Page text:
09/11 - Extreme Premiums: Louisiana Property Insurance Rates | Louisiana Public Square | LPB
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09/11 - Extreme Premiums: Louisiana Property Insurance Rates

Why are our rates so high?

Louisiana homeowners face the third highest insurance rates in the country. Louisiana drivers pay the second highest auto insurance premiums in the nation. Why are our rates so high and what, if anything, can be done to reduce them? Explore “Extreme Premiums: Louisiana Insurance Rates” on Louisiana Public Square, Wednesday, September 28th at 7 p.m.

...Read Full Backgrounder

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Click here to view the LSU Before and After Survey Results

Our Panelists:

This program was also funded in part by the Louisiana Forestry Association

We want to know your opinion! Leave your comments in the box below.


I moved here from Texas and my auto insurance is more than double and home insurance is triple what I pay for the same things in Texas

Posted by Tim B.  on  09/09  at  03:04 PM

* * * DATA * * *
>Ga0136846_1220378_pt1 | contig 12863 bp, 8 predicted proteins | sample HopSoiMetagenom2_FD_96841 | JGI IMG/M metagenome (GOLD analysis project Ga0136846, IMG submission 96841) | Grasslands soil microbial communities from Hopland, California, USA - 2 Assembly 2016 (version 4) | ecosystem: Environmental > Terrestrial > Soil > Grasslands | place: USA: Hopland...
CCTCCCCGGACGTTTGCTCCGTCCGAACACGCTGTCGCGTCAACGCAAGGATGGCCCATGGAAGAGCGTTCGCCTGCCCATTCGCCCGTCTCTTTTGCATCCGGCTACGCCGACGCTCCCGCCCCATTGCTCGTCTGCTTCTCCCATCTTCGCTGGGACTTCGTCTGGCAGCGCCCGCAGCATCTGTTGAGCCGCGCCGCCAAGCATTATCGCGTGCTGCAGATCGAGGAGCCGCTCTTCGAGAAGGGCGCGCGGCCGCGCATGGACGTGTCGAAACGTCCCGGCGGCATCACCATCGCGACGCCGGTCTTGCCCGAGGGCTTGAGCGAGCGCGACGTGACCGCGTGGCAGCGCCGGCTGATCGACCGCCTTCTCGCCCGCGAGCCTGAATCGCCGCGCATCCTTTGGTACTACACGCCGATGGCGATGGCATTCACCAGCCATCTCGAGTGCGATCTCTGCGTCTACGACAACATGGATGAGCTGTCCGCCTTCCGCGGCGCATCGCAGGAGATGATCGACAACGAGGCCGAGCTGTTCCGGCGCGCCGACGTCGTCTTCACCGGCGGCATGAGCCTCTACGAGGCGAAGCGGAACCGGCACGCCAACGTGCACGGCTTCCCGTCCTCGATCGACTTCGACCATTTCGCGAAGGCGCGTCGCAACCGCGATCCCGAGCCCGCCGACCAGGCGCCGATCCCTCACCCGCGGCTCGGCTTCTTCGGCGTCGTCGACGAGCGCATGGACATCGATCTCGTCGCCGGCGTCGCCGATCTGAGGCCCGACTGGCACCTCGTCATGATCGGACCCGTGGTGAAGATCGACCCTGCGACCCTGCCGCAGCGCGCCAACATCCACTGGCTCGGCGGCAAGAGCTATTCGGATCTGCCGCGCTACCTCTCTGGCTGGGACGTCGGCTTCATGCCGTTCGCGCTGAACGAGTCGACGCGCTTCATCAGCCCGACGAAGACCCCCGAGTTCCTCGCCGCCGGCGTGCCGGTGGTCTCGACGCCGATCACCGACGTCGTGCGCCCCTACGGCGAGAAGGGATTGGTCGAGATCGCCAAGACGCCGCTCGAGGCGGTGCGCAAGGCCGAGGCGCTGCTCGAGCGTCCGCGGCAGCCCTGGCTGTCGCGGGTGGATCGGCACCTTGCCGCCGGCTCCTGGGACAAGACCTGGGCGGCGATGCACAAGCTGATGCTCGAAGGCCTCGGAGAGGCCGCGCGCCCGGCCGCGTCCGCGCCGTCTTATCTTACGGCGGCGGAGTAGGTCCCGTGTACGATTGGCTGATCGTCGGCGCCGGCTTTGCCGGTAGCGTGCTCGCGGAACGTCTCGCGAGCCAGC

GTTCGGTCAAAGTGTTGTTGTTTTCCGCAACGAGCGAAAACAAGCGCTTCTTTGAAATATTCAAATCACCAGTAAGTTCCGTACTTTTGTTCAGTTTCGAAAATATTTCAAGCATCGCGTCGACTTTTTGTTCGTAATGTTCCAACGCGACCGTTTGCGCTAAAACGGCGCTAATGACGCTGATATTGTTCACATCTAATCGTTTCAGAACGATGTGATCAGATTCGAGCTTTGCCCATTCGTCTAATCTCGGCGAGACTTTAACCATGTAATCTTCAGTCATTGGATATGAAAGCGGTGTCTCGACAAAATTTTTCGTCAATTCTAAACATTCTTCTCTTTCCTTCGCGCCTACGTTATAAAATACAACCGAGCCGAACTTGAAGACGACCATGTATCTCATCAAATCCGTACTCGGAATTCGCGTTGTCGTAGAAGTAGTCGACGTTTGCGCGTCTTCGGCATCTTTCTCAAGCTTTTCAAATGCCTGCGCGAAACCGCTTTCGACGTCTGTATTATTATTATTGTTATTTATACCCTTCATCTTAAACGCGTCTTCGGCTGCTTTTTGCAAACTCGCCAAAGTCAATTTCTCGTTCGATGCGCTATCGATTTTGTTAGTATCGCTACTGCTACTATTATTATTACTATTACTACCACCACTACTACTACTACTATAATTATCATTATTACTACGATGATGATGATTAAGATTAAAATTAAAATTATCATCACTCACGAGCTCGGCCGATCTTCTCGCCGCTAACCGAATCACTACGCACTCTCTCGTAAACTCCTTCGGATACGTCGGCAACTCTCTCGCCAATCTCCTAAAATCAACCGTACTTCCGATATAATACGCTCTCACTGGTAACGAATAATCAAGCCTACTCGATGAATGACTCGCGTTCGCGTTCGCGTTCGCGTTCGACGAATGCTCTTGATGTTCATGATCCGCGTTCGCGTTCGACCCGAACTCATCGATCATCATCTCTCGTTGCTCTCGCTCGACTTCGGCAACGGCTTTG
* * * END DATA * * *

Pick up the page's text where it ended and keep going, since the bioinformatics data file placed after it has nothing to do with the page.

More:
I moved from Tallahassee, Florida to Baton Rouge in 1992 to assume a position at LSU.  I was shocked to find that my auto insurance costs tripled; same drivers, same automobiles, same coverage, but three times the premium.  I called my insurer, USAA, and was told that, 1) we had 15 year old drivers who had a higher overall accident rate (this has since changed), and 2) everybody sues. 

People treat an auto accident as a means of supplemental income, start legal action thus driving up insurance costs.  Florida has a no-fault insurance system whereby the insurance company insures you as their individual client in the case of an accident, and pays you for damages to your auto, not the other party.  Given the number of hit-and-run accidents occurring recently in Baton Rouge, no-fault makes the most sense.  Careful drivers would have lower premiums and be assured that damage and medical costs would be covered.